Their new record, released on Deutschland’s Morr Music, is called Sleep Well. It’s sort of a concept record, I guess; it’s all about sleeping and nightmares and things like that. Not sleeping “well,” I guess, but it’s definitely about sleeping. Or trying to sleep. It feels like more of a continuation of Ben Cooper’s release last year under the moniker Radical Face than the first Electric President record, in that it has a sort of a lyrical center, and it feels pretty warm and loose (not laptoppy, if you know what I mean). I mean, there are probably actually more synthesized sounds on this one than on their debut, but it’s mostly warm analogy pads, not the glitchy beats that felt a little intrusive on the first one.

Overall, the songs are pretty hit or miss, which is how I feel about both their debut and the Radical Face record. There are songs that I’ve listened to a time or two, and don’t foresee myself ever coming back to. But there are also songs I know I’m going to play the hell out of and probably never get tired of, and they definitely make up for the others. “We Will Walk Through Walls” is pure starry-eyed syrup with synth strings and shimmery guitars and a bouncy bass line–definitely an awesome melancholy winter jam. “It’s Like A Heartbeat, Only It Isn’t” is another catchy happy-sad tune, with some pretty cool lyrical imagery and a nice little melody. And “Lullaby” is also really good.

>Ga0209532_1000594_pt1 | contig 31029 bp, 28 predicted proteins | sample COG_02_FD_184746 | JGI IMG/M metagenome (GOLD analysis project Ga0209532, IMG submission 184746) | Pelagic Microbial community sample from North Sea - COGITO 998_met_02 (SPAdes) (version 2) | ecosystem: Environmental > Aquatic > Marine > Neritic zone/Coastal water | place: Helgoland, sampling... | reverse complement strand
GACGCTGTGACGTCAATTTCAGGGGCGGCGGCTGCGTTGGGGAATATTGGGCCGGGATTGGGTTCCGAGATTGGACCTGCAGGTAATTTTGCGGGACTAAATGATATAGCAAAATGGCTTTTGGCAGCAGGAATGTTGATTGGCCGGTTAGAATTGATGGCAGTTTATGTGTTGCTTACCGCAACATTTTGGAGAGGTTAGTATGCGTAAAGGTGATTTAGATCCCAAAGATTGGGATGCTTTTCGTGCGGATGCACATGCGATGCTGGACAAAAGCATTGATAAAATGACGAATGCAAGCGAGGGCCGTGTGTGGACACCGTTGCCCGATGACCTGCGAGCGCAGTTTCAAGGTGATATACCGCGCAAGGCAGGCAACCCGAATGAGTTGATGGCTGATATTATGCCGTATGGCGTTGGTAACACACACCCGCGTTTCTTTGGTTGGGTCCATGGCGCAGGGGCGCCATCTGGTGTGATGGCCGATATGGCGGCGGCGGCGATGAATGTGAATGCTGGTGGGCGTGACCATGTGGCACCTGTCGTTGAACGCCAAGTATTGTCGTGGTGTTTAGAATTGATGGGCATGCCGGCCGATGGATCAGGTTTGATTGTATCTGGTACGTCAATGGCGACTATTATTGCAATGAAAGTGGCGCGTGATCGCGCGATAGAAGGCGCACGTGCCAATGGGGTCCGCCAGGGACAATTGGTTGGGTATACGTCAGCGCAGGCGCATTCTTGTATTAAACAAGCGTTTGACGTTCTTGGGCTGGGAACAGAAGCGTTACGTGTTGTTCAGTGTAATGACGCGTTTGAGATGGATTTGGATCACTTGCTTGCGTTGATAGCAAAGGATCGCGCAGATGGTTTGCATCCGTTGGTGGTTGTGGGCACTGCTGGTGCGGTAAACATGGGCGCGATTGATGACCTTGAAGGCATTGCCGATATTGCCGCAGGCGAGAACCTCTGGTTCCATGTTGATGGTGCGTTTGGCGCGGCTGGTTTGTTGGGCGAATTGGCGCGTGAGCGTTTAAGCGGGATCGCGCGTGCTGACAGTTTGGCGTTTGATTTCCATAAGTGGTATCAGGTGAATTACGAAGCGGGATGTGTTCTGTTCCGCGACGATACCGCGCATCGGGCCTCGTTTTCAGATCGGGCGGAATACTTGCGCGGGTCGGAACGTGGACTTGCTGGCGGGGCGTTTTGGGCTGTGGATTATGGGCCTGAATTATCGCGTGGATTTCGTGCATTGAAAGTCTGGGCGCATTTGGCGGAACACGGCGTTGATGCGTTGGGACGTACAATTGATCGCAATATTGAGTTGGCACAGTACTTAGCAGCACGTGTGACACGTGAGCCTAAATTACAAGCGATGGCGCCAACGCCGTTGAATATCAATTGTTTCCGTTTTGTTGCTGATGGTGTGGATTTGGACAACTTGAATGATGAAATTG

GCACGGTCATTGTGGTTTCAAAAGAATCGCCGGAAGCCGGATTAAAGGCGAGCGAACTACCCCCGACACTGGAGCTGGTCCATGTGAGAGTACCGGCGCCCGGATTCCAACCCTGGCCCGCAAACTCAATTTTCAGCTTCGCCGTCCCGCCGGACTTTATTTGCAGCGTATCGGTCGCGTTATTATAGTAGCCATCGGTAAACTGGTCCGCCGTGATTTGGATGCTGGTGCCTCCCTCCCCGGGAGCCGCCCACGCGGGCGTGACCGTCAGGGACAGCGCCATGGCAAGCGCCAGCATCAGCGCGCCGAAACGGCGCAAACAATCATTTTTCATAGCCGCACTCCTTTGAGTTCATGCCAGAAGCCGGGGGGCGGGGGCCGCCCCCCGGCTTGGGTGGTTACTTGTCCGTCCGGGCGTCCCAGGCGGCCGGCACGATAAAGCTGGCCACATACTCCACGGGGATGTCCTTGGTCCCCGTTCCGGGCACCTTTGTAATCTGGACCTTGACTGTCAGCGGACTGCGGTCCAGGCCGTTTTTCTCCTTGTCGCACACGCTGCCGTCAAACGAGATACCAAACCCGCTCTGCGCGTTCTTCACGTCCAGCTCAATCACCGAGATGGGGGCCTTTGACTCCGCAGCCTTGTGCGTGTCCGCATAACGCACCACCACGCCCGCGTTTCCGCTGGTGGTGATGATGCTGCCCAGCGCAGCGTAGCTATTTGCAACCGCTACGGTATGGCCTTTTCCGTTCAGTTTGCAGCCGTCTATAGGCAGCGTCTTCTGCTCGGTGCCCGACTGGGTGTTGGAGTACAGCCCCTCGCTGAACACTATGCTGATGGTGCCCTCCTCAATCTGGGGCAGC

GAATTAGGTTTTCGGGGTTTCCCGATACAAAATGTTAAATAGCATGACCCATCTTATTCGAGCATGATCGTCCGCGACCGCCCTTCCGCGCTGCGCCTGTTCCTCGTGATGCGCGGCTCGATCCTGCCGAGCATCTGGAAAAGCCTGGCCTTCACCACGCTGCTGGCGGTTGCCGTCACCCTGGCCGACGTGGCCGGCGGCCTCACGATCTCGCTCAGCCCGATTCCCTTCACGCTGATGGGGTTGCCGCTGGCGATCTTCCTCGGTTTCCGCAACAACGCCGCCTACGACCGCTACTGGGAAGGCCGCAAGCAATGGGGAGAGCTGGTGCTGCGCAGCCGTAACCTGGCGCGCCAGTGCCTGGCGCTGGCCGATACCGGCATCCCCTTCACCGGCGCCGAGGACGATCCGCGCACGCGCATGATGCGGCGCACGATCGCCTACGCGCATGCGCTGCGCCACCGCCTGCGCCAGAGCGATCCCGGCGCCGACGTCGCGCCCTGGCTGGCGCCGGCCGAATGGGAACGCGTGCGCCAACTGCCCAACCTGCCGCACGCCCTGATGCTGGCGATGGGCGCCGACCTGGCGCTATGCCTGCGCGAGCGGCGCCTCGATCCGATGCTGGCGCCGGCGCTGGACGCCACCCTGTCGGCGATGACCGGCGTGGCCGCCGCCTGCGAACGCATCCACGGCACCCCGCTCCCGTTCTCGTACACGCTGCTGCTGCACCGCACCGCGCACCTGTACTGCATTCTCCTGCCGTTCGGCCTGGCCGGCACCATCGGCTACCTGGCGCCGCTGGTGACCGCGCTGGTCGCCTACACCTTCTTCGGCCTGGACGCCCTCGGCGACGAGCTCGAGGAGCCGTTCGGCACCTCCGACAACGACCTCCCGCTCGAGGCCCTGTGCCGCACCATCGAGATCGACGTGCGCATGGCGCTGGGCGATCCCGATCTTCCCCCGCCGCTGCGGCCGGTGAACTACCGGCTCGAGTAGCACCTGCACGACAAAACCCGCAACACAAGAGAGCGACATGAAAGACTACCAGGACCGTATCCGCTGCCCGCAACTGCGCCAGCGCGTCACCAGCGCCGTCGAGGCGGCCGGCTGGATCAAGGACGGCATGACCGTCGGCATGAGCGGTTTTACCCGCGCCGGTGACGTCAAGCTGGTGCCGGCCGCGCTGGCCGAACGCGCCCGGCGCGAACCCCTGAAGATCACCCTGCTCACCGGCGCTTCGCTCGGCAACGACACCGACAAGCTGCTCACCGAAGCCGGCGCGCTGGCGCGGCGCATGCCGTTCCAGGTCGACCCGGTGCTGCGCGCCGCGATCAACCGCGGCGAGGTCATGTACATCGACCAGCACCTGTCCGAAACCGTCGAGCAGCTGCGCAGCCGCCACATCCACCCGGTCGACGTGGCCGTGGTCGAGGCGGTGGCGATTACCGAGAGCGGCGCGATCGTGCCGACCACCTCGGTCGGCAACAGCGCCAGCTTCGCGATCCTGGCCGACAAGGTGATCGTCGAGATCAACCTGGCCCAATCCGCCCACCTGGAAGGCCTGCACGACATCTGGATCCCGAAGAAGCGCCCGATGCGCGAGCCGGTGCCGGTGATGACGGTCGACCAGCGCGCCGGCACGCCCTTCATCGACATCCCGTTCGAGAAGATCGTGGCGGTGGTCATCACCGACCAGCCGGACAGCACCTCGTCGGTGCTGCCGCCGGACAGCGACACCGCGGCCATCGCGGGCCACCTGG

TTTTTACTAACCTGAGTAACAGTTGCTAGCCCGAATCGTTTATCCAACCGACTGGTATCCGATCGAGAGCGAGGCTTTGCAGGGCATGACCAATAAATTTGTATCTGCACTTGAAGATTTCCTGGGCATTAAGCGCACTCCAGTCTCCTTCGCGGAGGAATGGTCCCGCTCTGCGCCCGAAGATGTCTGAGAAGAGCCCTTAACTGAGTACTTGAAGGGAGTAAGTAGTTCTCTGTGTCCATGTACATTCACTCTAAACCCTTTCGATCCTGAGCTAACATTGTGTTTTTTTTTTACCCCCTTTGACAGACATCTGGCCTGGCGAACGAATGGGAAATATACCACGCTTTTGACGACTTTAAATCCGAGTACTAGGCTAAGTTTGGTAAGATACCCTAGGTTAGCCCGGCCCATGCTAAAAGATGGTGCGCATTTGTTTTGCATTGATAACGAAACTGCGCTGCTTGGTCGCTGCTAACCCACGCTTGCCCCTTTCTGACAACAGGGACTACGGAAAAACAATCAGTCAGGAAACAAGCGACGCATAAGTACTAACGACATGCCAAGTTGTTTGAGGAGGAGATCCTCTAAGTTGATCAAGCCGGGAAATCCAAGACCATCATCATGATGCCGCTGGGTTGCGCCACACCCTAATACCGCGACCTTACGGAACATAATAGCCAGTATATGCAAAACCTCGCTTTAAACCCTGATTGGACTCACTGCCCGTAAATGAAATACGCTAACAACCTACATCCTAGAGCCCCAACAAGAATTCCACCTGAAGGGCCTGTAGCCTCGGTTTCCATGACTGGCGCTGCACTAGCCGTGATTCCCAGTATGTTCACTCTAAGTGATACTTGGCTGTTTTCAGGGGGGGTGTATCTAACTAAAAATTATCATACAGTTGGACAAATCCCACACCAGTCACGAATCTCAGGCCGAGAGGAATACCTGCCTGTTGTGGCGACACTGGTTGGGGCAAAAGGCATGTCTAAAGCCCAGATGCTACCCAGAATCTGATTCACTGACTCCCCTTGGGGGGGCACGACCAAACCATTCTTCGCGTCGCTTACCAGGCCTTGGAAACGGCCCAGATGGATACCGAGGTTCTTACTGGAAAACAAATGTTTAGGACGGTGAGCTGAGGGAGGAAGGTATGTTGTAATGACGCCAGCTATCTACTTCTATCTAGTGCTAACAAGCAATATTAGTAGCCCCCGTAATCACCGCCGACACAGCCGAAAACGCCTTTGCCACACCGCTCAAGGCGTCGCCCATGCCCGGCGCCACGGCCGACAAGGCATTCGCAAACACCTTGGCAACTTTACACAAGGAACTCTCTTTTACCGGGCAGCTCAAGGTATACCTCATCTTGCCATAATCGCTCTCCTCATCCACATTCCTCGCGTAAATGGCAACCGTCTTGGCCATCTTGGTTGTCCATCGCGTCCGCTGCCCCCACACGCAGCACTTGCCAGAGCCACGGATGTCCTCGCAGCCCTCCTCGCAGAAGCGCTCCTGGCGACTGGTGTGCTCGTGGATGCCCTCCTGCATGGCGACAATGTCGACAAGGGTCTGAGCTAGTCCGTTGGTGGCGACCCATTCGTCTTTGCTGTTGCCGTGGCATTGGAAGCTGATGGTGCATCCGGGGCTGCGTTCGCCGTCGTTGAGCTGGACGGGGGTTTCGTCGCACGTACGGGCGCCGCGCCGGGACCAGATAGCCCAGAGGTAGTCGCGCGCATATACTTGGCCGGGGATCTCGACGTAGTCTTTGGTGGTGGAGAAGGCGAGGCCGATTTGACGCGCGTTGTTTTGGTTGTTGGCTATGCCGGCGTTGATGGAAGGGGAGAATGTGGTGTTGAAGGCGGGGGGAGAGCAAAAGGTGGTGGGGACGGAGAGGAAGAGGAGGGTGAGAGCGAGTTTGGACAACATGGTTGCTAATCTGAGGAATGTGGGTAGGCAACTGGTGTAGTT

As a whole, I don’t know if the highs hit quite as high as some of their other stuff, and I don’t know how well it hangs together as an album. But it’s still a good listen from a couple really cool, honest musicians. Also, it has a really cool cover. It looks like something Designers Republic would do. But yeah! Good listen. - Redux

"Dusted Review of Electric President"